When I started seriously writing web apps I printed out all the DOM tables and hung them on the wall so that I know at a glance what is safe to use and what requires hacks. These days I just google something like quirksmode parentNode compatibility when I have doubts.

Like anything else, judgement is mostly a matter of experience. I wouldn't really recommend you to read the entire site and memorize all the issues to figure out when to use jQuery and when to use plain JS. Just be aware of the list. It's easy enough to search. With time you will develop an instinct of when plain JS is preferable.

PS: PPK (the author of the site) also has a very nice book that I do recommend reading



  1. you know that there is unflinching cross-browser support for what you are doing, and
  2. it is not significantly more code to type, and
  3. it is not significantly less readable, and
  4. you are reasonably confident that jQuery will not choose different implementations based on the browser to achieve better performance, then:

use JavaScript. Otherwise use jQuery (if you can).

Edit: This answer applies both when choosing to use jQuery overall versus leaving it out, as well as choosing whether to to use vanilla JS inside jQuery. Choosing between attr('id') and .id leans in favor of JS, while choosing between removeClass('foo') versus .className = .className.replace( new Regexp("(?:^|\\s+)"+foo+"(?:\\s+|$)",'g'), '' ) leans in favor of jQuery.

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    I think the OP intends to use jQuery, but wonders where and when to use native JavaScript inside his jQuery methods.
    – Stephen
    Jan 10, 2011 at 21:58
  • .classList.remove('foo') seems to work fine in newer browsers
    – Tyilo
    Dec 18, 2011 at 12:58
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    @Tyilo classList.remove is part of HTML5 ClassList API that is not implemented in IE9 for example caniuse.com/#feat=classlist
    – corbacho
    Oct 28, 2012 at 9:23

Others' answers have focused on the broad question of "jQuery vs. plain JS." Judging from your OP, I think you were simply wondering when it's better to use vanilla JS if you've already chosen to use jQuery. Your example is a perfect example of when you should use vanilla JS:


Is both slower and (in my opinion) less readable than:


It's slower because you have to spin up a new JS object just to retrieve the attribute the jQuery way. Now, if you're going to be using $(this) to perform other operations, then by all means, store that jQuery object in a variable and operate with that. However, I've run into many situations where I just need an attribute from the element (like id or src).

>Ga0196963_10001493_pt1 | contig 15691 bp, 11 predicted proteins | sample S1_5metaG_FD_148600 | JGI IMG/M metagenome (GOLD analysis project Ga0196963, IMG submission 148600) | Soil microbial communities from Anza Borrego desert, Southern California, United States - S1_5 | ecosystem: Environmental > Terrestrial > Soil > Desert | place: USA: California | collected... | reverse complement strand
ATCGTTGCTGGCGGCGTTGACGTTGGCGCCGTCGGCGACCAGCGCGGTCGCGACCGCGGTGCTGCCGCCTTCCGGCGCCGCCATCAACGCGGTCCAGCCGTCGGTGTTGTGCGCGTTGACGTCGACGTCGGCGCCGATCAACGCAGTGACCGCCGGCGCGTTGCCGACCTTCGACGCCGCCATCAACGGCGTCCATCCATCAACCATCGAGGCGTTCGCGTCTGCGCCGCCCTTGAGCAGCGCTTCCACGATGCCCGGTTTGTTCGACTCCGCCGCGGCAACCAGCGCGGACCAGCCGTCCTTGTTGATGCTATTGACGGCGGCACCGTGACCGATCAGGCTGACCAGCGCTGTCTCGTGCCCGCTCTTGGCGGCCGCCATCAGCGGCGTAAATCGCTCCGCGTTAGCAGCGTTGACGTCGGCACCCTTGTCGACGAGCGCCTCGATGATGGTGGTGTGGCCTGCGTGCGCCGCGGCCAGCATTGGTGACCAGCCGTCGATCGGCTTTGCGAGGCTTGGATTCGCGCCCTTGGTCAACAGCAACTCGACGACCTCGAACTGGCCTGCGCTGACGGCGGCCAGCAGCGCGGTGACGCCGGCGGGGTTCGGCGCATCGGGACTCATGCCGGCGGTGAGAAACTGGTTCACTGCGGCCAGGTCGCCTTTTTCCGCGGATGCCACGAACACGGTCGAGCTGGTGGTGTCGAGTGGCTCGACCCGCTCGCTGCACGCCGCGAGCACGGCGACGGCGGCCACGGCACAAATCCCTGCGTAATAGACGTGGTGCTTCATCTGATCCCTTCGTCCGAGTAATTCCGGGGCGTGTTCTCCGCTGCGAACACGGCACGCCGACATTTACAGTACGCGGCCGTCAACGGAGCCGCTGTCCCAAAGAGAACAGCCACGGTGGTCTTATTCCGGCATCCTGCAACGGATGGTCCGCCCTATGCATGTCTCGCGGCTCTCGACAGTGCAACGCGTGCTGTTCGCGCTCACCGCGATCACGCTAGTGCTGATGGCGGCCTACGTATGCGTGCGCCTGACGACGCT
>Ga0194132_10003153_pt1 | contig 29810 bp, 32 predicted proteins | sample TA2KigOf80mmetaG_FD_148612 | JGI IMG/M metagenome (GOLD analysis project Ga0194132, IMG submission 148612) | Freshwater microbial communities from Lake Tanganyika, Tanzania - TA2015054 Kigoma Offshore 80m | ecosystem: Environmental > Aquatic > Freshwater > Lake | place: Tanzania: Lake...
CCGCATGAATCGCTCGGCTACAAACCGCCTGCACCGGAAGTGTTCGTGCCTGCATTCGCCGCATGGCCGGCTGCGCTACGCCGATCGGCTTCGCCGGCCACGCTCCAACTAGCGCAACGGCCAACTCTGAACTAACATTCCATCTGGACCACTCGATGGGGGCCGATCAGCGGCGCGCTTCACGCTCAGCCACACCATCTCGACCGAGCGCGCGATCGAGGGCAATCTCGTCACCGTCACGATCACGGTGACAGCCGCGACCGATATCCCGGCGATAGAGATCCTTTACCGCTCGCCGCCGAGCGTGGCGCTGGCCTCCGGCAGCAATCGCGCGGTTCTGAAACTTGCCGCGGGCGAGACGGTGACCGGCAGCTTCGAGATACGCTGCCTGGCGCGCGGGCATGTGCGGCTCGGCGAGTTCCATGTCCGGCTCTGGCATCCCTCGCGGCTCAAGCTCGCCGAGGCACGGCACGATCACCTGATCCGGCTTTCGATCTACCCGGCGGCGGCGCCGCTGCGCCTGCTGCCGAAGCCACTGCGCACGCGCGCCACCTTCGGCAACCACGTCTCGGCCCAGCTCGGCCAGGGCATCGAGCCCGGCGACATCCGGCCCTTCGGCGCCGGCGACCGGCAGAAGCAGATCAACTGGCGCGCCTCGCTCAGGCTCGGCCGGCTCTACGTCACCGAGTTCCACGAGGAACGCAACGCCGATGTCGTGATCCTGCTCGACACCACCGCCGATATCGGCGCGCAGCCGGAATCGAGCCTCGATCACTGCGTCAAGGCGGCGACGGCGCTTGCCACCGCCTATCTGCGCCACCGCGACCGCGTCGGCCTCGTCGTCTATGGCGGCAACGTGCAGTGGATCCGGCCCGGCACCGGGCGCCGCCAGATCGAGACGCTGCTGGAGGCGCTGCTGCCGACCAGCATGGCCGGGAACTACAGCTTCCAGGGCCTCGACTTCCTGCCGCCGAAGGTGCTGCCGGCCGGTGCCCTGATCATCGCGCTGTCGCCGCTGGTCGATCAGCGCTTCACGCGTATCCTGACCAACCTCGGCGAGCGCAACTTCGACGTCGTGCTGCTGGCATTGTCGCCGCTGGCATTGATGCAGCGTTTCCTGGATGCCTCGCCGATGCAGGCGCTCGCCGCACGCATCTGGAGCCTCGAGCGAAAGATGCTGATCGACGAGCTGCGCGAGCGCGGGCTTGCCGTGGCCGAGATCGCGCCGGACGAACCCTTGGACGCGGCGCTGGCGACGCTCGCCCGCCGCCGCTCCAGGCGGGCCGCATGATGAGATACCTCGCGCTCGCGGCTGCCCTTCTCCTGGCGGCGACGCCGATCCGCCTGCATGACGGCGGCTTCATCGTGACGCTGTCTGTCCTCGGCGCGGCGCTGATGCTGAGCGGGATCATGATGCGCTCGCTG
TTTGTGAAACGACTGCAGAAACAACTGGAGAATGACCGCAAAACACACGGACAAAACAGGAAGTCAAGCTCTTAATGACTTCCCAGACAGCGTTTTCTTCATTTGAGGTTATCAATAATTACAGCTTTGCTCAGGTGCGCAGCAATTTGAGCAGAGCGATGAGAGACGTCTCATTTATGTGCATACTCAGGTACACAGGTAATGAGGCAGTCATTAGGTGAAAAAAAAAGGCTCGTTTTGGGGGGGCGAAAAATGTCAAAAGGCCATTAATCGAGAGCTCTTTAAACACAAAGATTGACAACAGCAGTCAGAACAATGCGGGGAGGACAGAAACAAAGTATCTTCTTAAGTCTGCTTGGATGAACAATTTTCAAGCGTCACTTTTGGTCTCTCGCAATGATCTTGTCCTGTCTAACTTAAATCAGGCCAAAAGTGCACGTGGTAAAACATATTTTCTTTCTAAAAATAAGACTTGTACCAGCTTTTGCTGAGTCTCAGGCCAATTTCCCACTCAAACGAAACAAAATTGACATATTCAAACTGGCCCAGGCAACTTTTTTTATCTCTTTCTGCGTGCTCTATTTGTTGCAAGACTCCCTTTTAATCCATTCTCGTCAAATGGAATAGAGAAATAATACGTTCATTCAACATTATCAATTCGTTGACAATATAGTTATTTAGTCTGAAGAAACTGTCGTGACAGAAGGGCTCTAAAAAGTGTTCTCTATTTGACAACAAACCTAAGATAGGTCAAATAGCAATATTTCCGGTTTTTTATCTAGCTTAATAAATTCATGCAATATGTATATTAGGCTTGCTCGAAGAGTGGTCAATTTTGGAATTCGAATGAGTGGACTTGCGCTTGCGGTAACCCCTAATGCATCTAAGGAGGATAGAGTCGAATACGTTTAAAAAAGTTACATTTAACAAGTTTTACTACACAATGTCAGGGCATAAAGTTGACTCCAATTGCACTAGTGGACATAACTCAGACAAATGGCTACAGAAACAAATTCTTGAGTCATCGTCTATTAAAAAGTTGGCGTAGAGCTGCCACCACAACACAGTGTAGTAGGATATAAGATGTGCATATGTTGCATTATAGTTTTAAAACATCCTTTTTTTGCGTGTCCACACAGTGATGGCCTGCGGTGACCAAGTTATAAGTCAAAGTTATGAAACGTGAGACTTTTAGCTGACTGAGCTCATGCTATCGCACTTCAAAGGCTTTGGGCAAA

Are there any other common practices like this? Where certain Javascript operations could be accomplished easier, without bringing jQuery into the mix. Or is this a rare case? (of a jQuery "shortcut" actually requiring more code)

I think the most common case is the one you describe in your post; people wrapping $(this) in a jQuery object unnecessarily. I see this most often with id and value (instead using $(this).val()).

Edit: Here's an article that explains why using jQuery in the attr() case is slower. Confession: stole it from the tag wiki, but I think it's worth mentioning for the question.

Edit again: Given the readability/performance implications of just accessing attributes directly, I'd say a good rule of thumb is probably to try to to use this.<attributename> when possible. There are probably some instances where this won't work because of browser inconsistencies, but it's probably better to try this first and fall back on jQuery if it doesn't work.

  • hah, thanks for reading the question ;) ... so this is more broadly the exception? Jan 10, 2011 at 22:15
  • @jondavidjohn: Honestly, I'm hesitant to make that call. I think yes, it's usually to your advantage to use jQuery due to cross-browser concerns. There are other examples, like this.style.display = 'none'. Is that better than $(this).hide()? I'd argue that the latter is more readable, but the former is likely faster. It doesn't hurt to do some experimenting yourself to see if certain actions will work across browsers without jQuery--This is typically what I do before wrapping an element in a jQuery object to perform an operation. Jan 10, 2011 at 22:18

If you are mostly concerned about performance, your main example hits the nail on the head. Invoking jQuery unnecessarily or redundantly is, IMHO, the second main cause of slow performance (the first being poor DOM traversal).

It's not really an example of what you're looking for, but I see this so often that it bears mentioning: One of the best ways to speed up performance of your jQuery scripts is to cache jQuery objects, and/or use chaining:

// poor
$(this).animate({'opacity':'0'}, function() { $(this).remove(); });

// excellent
var element = $(this);
element.animate({'opacity':'0'}, function() { element.remove(); });

// poor

// excellent
var something = $('#container').children('p.something');
  • interesting... does this separation of var instantiation and action actually lead to processing performance gains? or just allows the action to execute on its own (making it less encumbered i guess...) Jan 10, 2011 at 22:49
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    It most certainly leads to performance gains, but only if you re-use the selected element. So, in the last case var something, I didn't really need to cache the jQuery object (since I used chaining), but I do it anyway out of habit.
    – Stephen
    Jan 10, 2011 at 22:52
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    On the other hand, take that same example. Calling $('.something') twice means that jQuery must traverse the DOM twice looking for all elements with that selector.